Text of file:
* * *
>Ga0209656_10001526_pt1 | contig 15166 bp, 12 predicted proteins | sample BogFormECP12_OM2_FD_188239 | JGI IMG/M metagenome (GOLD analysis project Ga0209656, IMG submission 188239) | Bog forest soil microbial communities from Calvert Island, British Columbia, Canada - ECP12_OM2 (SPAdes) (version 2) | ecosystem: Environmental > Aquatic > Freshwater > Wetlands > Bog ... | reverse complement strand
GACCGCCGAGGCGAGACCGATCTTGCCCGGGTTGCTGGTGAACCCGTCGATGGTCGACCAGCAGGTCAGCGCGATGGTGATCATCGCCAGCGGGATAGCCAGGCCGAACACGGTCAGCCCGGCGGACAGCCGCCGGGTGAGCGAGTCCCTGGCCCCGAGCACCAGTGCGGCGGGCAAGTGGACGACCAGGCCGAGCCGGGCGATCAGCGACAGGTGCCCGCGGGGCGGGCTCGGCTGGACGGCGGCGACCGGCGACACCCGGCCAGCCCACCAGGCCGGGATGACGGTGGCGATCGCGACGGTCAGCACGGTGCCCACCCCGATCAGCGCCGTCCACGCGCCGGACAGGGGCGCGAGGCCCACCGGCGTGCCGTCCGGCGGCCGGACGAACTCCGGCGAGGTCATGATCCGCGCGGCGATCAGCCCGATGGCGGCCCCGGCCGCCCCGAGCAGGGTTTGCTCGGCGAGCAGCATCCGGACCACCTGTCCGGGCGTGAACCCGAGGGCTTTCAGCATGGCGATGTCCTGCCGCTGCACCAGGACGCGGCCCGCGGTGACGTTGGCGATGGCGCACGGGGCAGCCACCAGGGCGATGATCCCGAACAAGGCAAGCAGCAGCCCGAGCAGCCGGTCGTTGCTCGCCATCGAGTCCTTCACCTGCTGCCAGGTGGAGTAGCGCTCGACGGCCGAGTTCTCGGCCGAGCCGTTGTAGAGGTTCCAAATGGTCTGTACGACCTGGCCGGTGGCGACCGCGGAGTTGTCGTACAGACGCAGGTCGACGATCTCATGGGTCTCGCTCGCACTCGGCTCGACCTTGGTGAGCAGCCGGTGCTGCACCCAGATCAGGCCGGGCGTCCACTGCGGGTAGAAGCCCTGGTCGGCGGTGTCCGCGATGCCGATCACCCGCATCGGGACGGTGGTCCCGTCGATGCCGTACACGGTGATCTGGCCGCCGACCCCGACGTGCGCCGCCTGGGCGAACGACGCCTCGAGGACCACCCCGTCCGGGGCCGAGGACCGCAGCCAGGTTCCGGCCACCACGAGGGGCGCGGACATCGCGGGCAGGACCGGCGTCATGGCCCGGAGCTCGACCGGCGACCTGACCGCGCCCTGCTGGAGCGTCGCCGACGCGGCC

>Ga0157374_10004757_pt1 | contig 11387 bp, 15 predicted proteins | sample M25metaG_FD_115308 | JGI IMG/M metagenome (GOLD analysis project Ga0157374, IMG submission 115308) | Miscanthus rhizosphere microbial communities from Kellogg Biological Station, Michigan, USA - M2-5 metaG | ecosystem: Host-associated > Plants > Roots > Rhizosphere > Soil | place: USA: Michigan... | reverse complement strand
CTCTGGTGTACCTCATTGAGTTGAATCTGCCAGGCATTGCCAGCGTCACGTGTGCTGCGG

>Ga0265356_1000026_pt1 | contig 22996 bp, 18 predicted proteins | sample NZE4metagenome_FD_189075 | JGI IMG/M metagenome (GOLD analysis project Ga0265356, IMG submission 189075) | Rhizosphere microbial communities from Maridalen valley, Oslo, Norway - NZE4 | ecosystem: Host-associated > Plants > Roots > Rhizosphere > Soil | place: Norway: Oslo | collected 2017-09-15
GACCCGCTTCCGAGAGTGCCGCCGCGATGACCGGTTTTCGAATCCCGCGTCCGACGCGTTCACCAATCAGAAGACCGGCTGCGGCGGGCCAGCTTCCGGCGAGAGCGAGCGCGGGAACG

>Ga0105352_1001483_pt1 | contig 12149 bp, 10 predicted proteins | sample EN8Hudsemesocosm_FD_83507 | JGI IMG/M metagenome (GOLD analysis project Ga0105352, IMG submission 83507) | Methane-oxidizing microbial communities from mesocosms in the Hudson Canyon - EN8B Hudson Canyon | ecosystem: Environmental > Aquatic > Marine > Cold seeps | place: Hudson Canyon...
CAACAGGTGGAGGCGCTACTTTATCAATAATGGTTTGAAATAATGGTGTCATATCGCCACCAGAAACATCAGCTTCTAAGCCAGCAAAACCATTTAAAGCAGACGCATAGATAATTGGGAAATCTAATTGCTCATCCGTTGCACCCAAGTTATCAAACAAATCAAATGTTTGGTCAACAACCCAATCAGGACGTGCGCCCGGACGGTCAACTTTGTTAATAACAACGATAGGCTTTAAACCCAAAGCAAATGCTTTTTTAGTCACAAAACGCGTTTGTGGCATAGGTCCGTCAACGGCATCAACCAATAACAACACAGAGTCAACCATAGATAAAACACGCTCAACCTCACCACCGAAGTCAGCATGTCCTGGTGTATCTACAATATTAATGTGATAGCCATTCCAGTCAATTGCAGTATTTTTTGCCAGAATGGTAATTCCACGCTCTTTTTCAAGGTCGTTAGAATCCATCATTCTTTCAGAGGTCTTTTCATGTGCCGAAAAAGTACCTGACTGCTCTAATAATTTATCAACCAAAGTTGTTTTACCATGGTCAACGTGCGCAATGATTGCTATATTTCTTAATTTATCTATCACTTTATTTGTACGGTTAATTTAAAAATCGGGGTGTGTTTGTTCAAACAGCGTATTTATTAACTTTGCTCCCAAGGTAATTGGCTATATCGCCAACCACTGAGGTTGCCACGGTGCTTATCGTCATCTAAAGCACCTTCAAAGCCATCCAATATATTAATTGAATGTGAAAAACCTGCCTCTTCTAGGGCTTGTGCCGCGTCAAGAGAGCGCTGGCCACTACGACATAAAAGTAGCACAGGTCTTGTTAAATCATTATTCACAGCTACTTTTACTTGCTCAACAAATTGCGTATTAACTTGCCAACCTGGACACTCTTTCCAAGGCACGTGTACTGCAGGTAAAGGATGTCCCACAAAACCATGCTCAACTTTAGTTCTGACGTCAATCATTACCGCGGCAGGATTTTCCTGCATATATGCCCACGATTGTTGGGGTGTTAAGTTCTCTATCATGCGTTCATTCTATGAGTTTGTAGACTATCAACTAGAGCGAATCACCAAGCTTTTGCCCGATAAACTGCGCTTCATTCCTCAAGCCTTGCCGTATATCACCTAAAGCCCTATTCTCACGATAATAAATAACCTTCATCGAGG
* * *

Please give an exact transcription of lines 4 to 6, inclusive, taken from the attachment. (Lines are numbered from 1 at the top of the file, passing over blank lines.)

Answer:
CTCTGGTGTACCTCATTGAGTTGAATCTGCCAGGCATTGCCAGCGTCACGTGTGCTGCGG

>Ga0265356_1000026_pt1 | contig 22996 bp, 18 predicted proteins | sample NZE4metagenome_FD_189075 | JGI IMG/M metagenome (GOLD analysis project Ga0265356, IMG submission 189075) | Rhizosphere microbial communities from Maridalen valley, Oslo, Norway - NZE4 | ecosystem: Host-associated > Plants > Roots > Rhizosphere > Soil | place: Norway: Oslo | collected 2017-09-15
GACCCGCTTCCGAGAGTGCCGCCGCGATGACCGGTTTTCGAATCCCGCGTCCGACGCGTTCACCAATCAGAAGACCGGCTGCGGCGGGCCAGCTTCCGGCGAGAGCGAGCGCGGGAACG